Look at verse 5. It starts with the phrase, “In the time of Herod king of Judea…” This refers to Herod the Great, who ruled from 37–4 B.C. Many authors would use the names of those in power to give a date to their story. But “the time of Herod” calls to mind much more than that. This Herod was famous for his many building projects, but even more for his cruelty. He had his political opponents and even some of his own family members killed to protect his position. When Jesus was born, Matthew 2 tells us that Herod had all the baby boys in Bethlehem and its vicinity who were two years old or under murdered. When a scary person is in power, it’s really a dark time. Verse 16 says that many of God’s people had turned away from him. Verse 17 adds that many parents had turned their hearts away from their children, maybe for the sake of making money, and that many had become disobedient to God.
But Luke tells us there was a couple who were different. Who were they? Look at verse 5 again. They were Zechariah and Elizabeth. They were both from priestly families. It meant they both came from a strong spiritual heritage. It was a special blessing that they both shared. But it was not just their ancestors’ faith. Read verse 6. We learn several things from this verse.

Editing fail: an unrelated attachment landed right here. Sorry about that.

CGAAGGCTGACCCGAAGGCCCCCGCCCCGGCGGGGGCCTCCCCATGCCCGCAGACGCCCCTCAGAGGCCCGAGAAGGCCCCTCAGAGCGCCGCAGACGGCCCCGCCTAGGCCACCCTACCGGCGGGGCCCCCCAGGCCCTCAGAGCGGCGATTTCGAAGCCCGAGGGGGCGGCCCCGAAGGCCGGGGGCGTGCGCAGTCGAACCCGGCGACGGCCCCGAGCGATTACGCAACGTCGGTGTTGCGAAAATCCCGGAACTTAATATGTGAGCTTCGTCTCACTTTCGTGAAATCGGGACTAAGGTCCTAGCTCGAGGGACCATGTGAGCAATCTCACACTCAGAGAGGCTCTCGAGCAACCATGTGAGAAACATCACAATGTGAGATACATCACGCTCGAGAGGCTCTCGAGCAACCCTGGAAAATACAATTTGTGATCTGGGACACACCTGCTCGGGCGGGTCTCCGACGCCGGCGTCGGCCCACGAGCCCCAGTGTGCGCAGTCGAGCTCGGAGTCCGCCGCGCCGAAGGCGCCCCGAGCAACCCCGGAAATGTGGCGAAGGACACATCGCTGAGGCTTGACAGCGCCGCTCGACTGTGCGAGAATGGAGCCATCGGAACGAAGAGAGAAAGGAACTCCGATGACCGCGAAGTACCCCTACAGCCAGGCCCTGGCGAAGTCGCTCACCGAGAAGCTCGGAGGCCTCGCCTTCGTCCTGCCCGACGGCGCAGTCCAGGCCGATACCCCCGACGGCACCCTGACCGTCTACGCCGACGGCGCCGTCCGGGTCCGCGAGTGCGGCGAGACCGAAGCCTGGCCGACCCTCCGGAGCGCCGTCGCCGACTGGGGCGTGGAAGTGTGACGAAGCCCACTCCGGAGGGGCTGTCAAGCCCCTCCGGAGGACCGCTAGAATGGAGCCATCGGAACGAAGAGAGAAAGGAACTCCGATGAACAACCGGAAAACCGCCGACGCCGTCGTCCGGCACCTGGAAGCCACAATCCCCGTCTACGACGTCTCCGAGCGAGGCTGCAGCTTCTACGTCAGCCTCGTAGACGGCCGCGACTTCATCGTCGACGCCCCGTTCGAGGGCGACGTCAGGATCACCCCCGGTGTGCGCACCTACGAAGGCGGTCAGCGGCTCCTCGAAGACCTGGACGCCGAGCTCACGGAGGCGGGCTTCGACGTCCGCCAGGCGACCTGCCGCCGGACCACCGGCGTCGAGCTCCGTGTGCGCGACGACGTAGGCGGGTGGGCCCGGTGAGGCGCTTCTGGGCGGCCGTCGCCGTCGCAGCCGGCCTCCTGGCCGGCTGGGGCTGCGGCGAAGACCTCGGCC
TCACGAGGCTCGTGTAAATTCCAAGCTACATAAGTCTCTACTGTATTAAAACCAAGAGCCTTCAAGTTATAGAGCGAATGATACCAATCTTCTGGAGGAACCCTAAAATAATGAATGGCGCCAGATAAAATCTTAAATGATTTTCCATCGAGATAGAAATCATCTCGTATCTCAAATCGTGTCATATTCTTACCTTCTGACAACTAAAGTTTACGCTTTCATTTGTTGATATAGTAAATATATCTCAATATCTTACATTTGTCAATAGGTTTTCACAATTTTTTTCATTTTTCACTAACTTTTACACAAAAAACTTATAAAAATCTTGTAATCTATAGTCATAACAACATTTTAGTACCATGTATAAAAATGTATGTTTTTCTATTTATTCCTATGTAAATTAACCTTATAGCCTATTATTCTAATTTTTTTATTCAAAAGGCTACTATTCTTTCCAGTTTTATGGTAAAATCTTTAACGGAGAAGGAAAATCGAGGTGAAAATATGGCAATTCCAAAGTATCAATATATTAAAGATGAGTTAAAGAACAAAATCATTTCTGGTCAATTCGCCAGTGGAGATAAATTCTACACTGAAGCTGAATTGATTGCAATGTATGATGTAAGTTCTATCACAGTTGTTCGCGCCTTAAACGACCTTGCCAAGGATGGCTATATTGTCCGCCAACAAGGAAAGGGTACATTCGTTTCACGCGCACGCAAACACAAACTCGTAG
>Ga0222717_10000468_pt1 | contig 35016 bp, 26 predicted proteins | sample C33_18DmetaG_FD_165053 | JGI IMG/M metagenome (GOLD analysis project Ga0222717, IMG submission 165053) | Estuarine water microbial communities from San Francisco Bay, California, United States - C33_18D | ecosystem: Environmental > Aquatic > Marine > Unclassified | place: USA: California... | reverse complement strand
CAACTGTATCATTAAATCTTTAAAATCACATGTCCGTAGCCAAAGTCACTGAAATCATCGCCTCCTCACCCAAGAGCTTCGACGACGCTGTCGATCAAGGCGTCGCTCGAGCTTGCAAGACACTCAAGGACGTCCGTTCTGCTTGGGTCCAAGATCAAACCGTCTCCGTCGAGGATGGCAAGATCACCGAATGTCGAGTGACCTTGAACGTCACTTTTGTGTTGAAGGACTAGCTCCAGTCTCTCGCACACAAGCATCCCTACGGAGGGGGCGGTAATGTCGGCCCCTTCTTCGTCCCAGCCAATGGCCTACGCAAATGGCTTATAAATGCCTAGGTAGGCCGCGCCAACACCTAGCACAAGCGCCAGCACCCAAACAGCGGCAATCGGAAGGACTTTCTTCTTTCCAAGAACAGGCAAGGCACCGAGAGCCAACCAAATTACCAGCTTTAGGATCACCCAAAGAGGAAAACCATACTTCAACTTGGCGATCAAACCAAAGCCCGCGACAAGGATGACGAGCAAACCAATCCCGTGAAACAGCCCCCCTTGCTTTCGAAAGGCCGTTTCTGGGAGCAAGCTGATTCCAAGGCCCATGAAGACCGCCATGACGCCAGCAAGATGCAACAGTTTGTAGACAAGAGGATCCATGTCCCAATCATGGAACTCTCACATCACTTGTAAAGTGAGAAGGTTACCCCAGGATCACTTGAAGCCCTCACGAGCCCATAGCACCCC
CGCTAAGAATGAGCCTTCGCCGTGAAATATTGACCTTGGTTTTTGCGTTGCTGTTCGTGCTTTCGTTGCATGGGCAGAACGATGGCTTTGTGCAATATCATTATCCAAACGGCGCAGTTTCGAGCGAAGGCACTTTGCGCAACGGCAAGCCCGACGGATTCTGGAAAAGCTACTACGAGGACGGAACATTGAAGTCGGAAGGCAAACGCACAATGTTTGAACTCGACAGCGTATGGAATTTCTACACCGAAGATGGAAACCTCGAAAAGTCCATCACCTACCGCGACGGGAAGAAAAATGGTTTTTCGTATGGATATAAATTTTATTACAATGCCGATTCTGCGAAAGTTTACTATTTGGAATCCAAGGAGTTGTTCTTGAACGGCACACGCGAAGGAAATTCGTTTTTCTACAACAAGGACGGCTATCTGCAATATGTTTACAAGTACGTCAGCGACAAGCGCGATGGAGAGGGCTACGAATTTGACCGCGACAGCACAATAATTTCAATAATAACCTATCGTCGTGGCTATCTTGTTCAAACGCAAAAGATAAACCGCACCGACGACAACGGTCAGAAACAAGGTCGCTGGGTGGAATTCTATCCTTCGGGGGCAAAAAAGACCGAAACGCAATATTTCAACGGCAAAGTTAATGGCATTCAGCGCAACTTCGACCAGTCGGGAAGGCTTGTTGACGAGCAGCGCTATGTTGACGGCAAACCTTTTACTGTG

First, they both lived in the sight of God. Though many people were living as if God were not there, Zechariah and Elizabeth believed that God exists and that he rewards those who earnestly seek him (Heb11:6). Their awareness of God made them take his words seriously. Their awareness of God made them seek to please God. Because they both did it, they must have been helping each other to live before God. Though people may have looked at them in many negative ways, they were more concerned with how God was looking at them. It tells us how to live. Instead of being too sensitive to people, we need to learn to live our lives in the sight of God.
Second, they both observed all the Lord’s words. Literally this word “observed” means “walked in.” To do that, they first had to know what the Lord’s word actually said. So they carefully studied the Bible—all of it. Some people pick and choose what they like, but this couple didn’t do that. They listened to all the Lord’s words, did their best to understand, then took action based on his words. “Walked in” suggests that following his words was their daily lifestyle. Why did they live like that? It’s because they too were lovers of God. Because they loved God, they made pleasing and obeying God the focus of their daily lives. Again, they helped each other to do it, and they did it all their lives. They never got bored or thought they didn’t need his words anymore. Their personal obedience to the Lord’s words was at the core of their spiritual life.